Similarly, a financial coach that specializes in marriage finances can help couples create a financial plan that addresses their unique needs. It can also help make it easier for partners to remain accountable to their financial plan – and each other.
5. Have a strategy for splitting expenses
In a relationship, it’s possible for one partner to make more (sometimes significantly more) money than the other. That’s why it’s important to set clear expectations around how to split expenses.
What works best is different for every couple. For some, splitting everything 50-50 is the most logical strategy, while others may not feel an even split is the fairest option.
Regardless, an honest and open communication is crucial and can help one partner avoid stretching themselves too thin financially and avoid financial disagreements in marriage.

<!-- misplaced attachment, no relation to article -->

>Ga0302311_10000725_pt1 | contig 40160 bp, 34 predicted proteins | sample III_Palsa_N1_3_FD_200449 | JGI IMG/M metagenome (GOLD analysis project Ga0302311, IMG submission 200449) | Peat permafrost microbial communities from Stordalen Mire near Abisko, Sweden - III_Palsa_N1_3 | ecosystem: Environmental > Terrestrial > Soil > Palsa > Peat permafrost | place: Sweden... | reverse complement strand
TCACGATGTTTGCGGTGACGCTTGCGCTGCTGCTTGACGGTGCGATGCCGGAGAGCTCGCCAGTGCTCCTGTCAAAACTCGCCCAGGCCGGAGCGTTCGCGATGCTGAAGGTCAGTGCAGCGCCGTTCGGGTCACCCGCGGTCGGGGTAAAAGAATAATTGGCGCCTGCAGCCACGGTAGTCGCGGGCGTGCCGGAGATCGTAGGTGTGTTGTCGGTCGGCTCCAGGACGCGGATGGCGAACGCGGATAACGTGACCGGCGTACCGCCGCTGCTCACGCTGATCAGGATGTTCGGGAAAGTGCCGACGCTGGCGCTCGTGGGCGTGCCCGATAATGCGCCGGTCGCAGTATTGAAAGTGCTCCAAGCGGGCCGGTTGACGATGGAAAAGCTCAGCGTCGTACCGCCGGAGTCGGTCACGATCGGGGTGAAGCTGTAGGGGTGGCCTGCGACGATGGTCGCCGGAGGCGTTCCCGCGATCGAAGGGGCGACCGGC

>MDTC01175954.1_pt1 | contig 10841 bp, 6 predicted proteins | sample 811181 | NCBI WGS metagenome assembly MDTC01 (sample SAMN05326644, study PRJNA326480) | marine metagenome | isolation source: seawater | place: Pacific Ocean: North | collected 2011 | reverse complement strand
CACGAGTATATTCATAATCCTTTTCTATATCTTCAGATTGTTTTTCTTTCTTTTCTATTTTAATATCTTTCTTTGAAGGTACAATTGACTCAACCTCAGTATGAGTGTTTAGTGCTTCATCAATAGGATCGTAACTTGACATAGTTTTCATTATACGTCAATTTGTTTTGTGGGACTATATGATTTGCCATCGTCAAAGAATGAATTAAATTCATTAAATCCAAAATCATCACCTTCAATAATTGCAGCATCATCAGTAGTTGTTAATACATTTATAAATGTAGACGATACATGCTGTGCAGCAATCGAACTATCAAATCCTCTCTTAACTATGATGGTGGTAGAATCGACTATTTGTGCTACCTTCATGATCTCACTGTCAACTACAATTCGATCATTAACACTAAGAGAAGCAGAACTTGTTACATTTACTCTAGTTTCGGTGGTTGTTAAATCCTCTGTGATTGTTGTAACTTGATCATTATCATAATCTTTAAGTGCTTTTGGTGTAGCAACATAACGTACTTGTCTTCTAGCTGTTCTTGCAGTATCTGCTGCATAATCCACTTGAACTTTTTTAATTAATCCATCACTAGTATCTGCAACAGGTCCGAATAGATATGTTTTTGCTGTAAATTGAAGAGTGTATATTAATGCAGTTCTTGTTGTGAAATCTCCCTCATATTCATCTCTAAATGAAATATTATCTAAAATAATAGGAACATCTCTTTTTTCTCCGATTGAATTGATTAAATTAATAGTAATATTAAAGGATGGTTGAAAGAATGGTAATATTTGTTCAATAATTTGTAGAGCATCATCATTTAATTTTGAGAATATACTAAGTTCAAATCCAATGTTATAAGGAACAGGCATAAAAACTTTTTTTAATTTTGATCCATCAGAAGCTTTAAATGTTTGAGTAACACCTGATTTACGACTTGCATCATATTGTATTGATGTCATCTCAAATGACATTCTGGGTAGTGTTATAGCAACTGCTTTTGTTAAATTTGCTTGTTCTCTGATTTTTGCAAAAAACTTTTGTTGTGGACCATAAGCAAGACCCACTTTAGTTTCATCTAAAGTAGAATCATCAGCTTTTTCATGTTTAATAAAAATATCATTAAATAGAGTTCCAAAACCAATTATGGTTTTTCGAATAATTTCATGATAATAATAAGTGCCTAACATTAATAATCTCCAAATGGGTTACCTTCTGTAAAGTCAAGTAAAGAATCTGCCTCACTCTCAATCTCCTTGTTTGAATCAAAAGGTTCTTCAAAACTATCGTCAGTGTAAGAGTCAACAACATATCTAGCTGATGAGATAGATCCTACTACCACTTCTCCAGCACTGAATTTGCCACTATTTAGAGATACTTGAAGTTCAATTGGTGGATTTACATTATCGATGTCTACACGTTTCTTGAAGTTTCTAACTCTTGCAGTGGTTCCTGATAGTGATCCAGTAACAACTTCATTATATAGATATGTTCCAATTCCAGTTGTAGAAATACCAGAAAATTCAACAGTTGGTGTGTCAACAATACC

You’ll want to consider individual salaries as well as individual expenses, including small items like after-work drinks or any subscription services. The logistics of how things should be paid for will also need to be a part of the conversation.
If you opt for joint bank accounts, how much should each partner contribute to the communal pot? Or, are separate accounts your safest strategy?
Remember, what you establish now doesn’t need to be the strategy forever. Reevaluate your financial balancing act regularly and after big, joint purchases like a car or home.
As you figure out your approach, do your best to ignore the peanut gallery. Many outsiders may have opinions about what you should or should not do as a couple, but those decisions remain squarely on both your shoulders.